Paul Boutin wrote in Slate Magazine, The Myth of the Living-Room PC,
"the one thing I wanted to see hard data on was conspicuously absent
from Jobs’ keynote. It’s been nearly a year since Apple added
downloadable videos and a couch-surfing remote to its lineup." And,
"Seven months after Viiv’s launch, it seems what happened in Vegas
stayed in Vegas: Dell’s big rollout never happened, and the rumor
that Apple was launching a 50-inch plasma-screen Viiv turned out to
be pure baloney."
I think the source of Boutin’s disappointment is his expectation
that the "Living-Room PC" will arrive as a computer that can do
television. The consumer electronics companies see it differently –
the computer as just one more component of a television. Boutin’s
anticipated convergence arrived years ago, and few people noticed.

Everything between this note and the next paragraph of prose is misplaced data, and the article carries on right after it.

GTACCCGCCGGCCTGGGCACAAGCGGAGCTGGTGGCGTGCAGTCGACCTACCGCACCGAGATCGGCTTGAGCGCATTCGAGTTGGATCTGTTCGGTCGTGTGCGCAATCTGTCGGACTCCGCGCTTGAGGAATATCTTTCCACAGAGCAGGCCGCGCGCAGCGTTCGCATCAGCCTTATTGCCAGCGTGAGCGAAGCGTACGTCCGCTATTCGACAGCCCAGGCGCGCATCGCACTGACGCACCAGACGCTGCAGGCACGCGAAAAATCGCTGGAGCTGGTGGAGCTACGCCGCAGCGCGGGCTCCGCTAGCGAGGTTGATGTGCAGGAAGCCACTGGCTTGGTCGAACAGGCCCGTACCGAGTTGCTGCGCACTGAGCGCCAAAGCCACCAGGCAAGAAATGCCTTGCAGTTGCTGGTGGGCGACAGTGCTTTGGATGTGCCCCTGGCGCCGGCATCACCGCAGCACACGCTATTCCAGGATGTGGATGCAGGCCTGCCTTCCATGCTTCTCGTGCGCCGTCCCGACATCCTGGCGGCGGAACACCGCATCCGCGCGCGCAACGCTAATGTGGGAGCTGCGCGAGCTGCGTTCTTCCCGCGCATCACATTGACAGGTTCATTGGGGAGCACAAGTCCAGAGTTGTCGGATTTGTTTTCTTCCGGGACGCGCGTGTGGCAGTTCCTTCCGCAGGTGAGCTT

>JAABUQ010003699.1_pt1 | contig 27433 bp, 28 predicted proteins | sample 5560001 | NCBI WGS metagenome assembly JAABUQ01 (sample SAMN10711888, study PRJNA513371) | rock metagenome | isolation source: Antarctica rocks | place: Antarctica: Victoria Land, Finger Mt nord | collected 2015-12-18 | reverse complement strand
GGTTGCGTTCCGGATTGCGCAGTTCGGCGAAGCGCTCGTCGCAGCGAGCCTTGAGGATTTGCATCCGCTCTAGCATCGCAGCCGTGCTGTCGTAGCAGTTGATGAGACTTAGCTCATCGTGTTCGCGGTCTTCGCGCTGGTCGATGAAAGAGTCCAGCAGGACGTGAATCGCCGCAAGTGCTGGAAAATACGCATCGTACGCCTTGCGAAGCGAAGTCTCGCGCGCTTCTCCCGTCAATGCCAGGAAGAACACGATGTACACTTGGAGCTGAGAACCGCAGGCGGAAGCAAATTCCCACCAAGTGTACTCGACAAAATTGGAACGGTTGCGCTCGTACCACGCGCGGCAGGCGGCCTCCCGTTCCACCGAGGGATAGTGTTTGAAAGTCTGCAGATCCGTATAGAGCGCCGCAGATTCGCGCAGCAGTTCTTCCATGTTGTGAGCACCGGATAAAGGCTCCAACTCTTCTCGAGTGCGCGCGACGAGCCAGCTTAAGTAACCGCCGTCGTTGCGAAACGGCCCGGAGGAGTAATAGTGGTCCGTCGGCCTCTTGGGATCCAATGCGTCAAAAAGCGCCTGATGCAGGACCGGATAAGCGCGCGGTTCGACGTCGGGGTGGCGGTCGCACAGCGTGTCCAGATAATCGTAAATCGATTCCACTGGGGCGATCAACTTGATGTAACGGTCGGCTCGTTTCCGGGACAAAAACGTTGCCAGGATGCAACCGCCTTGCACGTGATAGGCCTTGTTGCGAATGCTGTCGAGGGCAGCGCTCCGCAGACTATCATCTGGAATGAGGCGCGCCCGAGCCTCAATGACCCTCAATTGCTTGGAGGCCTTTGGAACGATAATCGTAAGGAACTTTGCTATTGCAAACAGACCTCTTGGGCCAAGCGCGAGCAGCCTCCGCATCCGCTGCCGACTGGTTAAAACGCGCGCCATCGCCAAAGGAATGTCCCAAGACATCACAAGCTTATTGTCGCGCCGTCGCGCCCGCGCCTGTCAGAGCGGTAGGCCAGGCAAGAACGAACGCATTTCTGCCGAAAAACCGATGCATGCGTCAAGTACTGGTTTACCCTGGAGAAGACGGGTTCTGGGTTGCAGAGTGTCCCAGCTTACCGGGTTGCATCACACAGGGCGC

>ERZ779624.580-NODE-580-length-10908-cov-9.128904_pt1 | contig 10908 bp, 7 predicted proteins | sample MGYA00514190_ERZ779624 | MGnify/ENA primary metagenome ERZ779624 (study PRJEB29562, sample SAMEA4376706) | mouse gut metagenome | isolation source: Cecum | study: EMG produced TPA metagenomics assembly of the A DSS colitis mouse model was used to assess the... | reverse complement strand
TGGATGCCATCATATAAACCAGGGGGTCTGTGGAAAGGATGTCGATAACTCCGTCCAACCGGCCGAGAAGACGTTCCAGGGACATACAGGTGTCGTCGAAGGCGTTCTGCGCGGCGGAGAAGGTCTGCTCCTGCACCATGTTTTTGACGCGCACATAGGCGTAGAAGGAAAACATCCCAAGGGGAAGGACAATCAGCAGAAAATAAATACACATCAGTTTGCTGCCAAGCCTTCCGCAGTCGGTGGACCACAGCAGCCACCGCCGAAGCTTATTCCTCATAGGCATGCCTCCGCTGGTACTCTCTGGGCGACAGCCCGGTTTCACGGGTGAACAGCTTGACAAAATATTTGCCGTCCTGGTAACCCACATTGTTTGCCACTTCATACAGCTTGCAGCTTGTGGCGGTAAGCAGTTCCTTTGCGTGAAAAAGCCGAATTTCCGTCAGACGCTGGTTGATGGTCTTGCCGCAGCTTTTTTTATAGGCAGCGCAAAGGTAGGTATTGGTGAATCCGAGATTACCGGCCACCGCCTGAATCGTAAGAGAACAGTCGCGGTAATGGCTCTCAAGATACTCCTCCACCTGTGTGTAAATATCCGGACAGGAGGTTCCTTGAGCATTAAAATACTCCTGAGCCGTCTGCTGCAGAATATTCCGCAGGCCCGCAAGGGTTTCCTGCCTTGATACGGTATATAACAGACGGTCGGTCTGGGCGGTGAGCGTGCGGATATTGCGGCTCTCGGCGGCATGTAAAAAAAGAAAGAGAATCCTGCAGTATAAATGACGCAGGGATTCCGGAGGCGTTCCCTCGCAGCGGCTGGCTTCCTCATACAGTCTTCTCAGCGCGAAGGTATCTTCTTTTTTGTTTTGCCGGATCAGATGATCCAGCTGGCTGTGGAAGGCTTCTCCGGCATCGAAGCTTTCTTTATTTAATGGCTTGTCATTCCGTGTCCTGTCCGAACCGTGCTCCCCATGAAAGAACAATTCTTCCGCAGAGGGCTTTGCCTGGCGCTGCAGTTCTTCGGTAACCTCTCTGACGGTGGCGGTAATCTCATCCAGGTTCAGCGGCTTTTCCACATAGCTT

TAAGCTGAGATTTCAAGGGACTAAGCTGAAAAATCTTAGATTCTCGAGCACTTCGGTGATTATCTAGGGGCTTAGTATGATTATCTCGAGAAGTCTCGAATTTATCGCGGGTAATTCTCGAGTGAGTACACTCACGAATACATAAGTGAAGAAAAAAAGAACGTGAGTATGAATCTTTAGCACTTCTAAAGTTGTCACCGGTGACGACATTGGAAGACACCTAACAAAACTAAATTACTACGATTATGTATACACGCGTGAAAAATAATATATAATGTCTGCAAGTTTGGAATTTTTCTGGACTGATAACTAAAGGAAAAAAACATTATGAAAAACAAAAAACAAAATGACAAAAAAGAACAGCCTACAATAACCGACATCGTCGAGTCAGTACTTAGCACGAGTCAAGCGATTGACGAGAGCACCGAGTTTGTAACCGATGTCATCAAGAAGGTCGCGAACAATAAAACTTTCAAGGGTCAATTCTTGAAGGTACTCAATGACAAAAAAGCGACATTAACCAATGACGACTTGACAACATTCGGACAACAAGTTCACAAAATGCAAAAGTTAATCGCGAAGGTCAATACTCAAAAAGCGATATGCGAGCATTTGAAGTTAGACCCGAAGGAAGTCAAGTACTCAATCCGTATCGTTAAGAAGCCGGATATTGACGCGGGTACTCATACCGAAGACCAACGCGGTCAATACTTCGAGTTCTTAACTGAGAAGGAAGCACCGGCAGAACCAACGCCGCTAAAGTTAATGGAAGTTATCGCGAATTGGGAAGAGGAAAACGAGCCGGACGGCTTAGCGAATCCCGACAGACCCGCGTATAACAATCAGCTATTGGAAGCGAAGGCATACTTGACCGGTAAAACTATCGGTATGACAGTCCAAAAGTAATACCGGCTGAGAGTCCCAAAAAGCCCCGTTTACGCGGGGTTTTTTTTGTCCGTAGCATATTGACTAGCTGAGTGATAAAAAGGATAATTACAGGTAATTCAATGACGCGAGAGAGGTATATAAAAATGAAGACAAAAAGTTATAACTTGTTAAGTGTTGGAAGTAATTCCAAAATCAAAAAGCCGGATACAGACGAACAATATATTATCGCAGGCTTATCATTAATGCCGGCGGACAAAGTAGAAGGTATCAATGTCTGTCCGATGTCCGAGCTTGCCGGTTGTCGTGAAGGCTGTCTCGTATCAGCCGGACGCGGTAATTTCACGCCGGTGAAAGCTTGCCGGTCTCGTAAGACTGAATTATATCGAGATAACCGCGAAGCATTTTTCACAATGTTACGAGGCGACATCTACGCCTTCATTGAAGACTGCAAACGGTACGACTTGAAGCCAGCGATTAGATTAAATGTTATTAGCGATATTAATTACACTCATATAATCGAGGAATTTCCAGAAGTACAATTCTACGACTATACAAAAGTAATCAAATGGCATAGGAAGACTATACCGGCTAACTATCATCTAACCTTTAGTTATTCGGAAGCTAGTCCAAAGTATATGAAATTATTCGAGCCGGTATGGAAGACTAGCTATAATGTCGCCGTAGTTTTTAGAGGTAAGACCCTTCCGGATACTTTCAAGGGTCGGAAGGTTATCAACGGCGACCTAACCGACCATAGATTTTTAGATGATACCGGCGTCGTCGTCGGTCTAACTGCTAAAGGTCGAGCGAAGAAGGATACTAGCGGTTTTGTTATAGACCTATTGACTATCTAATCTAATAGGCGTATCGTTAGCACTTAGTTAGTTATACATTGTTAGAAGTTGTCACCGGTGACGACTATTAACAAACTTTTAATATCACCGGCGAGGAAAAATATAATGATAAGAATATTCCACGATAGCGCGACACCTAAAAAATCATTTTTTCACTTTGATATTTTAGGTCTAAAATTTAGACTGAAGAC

Of course we all know that DVR’s are really computers, but I was
surprised when I opened a new Sony WEGA HDTV television box and out
fell a GPL for Linux. And while I can get the source code from
Sony’s web site, there is apparently no way without a screwdriver
and more courage than I possess to alter the TV software.
That’s fine with me because all I really want to do with my
television is watch television. On, off, channel, volume. Sony gets
it. Those of us in the computer business sometimes expect our
customers to be far more interested in computers than they really
are. Sure, many of them are experts in various computing fields and
could do a lot, so it’s great to have all the dials and knobs they
can turn if needed. But when they’re instead focused on banking,
medical research, or retail logistics, they shouldn’t have to worry
about computers – no more than I have to configure my GRUB
parameters to watch TV.